3:14-15 And as Moses lifted up the serpent in the wilderness, even so must the Son of man be lifted up: That whosoever believeth in him should not perish, but have eternal life.

To get the full effect of what Jesus is presently saying it is necessary to quote the whole passage from Numbers. “And they journeyed from mount Hor by the way of the Red sea, to compass the land of Edom: and the soul of the people was much discouraged because of the way. And the people spake against God, and against Moses, Wherefore have ye brought us up out of Egypt to die in the wilderness? for there is no bread, neither is there any water; and our soul loatheth this light bread. And the LORD sent fiery serpents among the people, and they bit the people; and much people of Israel died. Therefore the people came to Moses, and said, We have sinned, for we have spoken against the LORD, and against thee; pray unto the LORD, that he take away the serpents from us. And Moses prayed for the people. And the LORD said unto Moses, Make thee a fiery serpent, and set it upon a pole: and it shall come to pass, that every one that is bitten, when he looketh upon it, shall live. And Moses made a serpent of brass, and put it upon a pole, and it came to pass, that if a serpent had bitten any man, when he beheld the serpent of brass, he lived,” Numbers 21:4-9.

For the third time Jesus uses a physical-to-spiritual comparison to teach Nicodemus. The first was natural birth verses spiritual birth. The second was the lesson of the wind. The third one Jesus actually applies a passage from the Torah that Nicodemus is likely very acquainted with. Nicodemus asked how these things could be, and Jesus was now in the process of answering him.

Just as the fiery serpents bit the people of Israel and they died from the bite, so too has the serpent called sin bitten you and I and death is inevitably the result. Why do men die? Because sin is in this world. Moses was commanded to erect the bronze serpent. It was an exact representation of the very thing that was killing the Jews. I would like to believe that this serpent, erected on the pole as it was, was placed near the tabernacle high enough for anyone, if they stepped out of their tent, to see it from anywhere in the camp of Israel. Likewise Jesus our Lord was literally made to be sin for us, 2nd Corinthians 5:21. When the darkness covered the land during the last hours of Jesus’ crucifixion God was pouring out the sins of mankind upon Christ. Christ became the very thing God hates: sin.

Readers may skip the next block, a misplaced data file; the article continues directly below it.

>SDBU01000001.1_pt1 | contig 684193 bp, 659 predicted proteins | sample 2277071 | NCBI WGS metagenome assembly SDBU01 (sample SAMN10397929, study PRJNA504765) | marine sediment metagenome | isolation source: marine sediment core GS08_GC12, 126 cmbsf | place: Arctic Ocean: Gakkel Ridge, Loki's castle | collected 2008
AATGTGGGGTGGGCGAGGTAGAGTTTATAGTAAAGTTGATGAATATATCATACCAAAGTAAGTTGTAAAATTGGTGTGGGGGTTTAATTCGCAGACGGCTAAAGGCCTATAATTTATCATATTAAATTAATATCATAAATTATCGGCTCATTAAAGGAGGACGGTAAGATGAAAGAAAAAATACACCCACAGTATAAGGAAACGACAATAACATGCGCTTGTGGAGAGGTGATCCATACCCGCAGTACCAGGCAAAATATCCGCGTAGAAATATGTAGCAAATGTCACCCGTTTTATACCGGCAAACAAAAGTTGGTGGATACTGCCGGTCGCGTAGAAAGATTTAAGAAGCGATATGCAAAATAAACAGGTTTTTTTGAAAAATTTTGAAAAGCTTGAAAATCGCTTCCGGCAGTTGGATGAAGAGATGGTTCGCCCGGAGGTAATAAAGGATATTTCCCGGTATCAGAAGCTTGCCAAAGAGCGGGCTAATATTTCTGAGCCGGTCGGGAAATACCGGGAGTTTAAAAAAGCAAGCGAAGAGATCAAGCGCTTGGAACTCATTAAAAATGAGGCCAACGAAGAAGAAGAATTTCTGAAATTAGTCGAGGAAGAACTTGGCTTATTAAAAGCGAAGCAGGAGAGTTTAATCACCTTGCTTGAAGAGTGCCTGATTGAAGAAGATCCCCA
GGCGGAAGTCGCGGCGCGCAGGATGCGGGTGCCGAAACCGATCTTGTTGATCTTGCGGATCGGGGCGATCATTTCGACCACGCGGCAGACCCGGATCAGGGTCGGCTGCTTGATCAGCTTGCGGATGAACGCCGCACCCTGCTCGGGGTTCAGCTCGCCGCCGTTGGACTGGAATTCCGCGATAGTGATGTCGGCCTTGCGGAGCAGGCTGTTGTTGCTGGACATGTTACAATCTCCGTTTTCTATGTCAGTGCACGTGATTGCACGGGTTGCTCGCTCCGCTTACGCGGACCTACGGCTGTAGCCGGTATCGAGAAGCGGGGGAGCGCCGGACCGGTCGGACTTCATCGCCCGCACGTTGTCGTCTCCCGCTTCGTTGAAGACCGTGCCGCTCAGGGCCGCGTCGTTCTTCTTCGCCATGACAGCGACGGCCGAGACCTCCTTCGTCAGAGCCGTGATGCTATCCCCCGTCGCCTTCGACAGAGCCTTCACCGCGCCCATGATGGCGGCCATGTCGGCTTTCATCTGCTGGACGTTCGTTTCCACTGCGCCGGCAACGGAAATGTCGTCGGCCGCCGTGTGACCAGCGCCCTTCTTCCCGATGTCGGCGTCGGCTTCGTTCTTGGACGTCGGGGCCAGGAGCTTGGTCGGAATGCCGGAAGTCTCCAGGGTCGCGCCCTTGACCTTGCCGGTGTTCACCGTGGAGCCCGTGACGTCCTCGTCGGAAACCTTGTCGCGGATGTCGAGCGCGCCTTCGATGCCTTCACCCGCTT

God punished sin in Christ, and the Father separated Himself from the Son those few eternal hours on the cross while Jesus bore the burden of mankind’s sin alone. Those who look to the cross and the One that is lifted up on it in faith will be saved. Why do you think Jesus used this phrase, John 12:32? Jesus now likened His forthcoming death to the famous incident in the wilderness, assuring Nicodemus that they would have similar, but yet radically different, results. Similar in the regard that the Jews of Moses’ time and the people who lived after the cross would both be saved by faith. The difference being that the Jews who looked on the bronze serpent received physical deliverance; anyone who looks on Jesus Christ in faith receives spiritual, eternal deliverance.

That is the essence of why Jesus followed this comparison with verse 15. He wanted to leave no room for misunderstanding between Him and Nicodemus. The comparison was valid in that the bronze serpent and Christ were both deliverers; but the salvation Jesus offered was eternal life to all who looked on Him in faith. Such faith will preserve the recipient from spiritual death, and physical death merely becomes a door through which we enter Heaven and God’s presence forever. Truly, the sting of death has been removed in Jesus Christ, Romans 6:23; 1st Corinthians 15:56-57.

1 comment:

  1. Nicodemas even believed that Jesus came from God, but Jesus insisted more was needed. It is fascinating how much this chapter alone brings out.

    Great post.